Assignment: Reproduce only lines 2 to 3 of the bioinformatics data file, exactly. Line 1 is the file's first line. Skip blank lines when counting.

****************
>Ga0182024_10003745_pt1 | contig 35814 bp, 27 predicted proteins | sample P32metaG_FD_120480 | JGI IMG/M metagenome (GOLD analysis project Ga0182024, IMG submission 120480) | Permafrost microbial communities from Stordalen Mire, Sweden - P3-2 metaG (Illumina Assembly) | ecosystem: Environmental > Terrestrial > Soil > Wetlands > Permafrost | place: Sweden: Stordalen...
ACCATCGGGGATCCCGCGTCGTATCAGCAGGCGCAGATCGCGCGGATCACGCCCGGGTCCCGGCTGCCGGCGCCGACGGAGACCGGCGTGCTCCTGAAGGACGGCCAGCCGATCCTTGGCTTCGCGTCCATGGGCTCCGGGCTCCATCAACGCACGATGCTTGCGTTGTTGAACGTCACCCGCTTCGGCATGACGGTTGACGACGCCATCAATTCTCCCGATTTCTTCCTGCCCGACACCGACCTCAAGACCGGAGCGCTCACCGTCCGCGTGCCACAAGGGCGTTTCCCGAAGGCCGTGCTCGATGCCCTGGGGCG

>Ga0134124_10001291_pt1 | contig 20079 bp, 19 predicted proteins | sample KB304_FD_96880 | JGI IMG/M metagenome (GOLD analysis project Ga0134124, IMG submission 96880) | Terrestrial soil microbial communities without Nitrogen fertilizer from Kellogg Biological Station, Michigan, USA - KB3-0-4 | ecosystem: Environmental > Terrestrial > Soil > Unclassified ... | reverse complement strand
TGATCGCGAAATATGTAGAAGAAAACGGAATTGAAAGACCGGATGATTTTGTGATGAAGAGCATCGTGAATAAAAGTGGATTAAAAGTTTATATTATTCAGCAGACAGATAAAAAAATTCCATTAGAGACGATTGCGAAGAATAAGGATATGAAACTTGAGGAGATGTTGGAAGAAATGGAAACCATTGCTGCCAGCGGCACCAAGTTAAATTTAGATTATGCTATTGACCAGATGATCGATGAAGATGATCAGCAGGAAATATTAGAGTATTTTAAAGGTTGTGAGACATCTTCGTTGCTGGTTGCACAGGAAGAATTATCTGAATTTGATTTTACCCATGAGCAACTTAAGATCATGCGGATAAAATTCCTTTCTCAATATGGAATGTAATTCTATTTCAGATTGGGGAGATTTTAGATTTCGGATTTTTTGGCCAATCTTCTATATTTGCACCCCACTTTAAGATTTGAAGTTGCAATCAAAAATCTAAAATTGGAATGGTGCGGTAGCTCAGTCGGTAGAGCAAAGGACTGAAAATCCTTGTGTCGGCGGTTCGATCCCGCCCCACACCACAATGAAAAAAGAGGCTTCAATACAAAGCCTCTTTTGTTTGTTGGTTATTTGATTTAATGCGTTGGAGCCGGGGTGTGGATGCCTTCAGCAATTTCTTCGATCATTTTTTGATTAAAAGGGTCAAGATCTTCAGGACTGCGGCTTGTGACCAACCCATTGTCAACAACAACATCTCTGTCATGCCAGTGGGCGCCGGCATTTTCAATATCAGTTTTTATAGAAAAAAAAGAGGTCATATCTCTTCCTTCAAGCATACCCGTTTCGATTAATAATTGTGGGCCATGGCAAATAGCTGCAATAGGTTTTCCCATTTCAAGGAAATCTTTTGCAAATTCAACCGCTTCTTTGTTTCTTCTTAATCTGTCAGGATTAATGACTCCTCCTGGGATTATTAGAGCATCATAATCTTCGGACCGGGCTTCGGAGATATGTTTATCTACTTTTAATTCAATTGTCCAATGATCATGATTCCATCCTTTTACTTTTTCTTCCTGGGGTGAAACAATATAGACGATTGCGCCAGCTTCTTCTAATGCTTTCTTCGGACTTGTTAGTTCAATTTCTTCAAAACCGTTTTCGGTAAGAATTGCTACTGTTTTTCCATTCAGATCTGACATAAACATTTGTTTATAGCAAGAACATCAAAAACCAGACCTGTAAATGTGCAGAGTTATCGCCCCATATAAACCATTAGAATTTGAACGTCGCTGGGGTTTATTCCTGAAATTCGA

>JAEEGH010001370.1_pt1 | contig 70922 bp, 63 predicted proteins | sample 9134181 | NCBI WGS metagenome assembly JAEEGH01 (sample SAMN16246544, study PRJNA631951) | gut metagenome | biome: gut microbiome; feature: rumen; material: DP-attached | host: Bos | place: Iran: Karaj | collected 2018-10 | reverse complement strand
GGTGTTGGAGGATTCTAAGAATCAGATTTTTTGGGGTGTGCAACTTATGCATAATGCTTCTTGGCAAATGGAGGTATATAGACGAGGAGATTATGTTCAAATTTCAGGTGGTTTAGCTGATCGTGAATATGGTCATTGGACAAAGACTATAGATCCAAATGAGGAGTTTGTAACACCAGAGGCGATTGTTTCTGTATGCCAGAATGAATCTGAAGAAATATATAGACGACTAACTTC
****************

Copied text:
ACCATCGGGGATCCCGCGTCGTATCAGCAGGCGCAGATCGCGCGGATCACGCCCGGGTCCCGGCTGCCGGCGCCGACGGAGACCGGCGTGCTCCTGAAGGACGGCCAGCCGATCCTTGGCTTCGCGTCCATGGGCTCCGGGCTCCATCAACGCACGATGCTTGCGTTGTTGAACGTCACCCGCTTCGGCATGACGGTTGACGACGCCATCAATTCTCCCGATTTCTTCCTGCCCGACACCGACCTCAAGACCGGAGCGCTCACCGTCCGCGTGCCACAAGGGCGTTTCCCGAAGGCCGTGCTCGATGCCCTGGGGCG

>Ga0134124_10001291_pt1 | contig 20079 bp, 19 predicted proteins | sample KB304_FD_96880 | JGI IMG/M metagenome (GOLD analysis project Ga0134124, IMG submission 96880) | Terrestrial soil microbial communities without Nitrogen fertilizer from Kellogg Biological Station, Michigan, USA - KB3-0-4 | ecosystem: Environmental > Terrestrial > Soil > Unclassified ... | reverse complement strand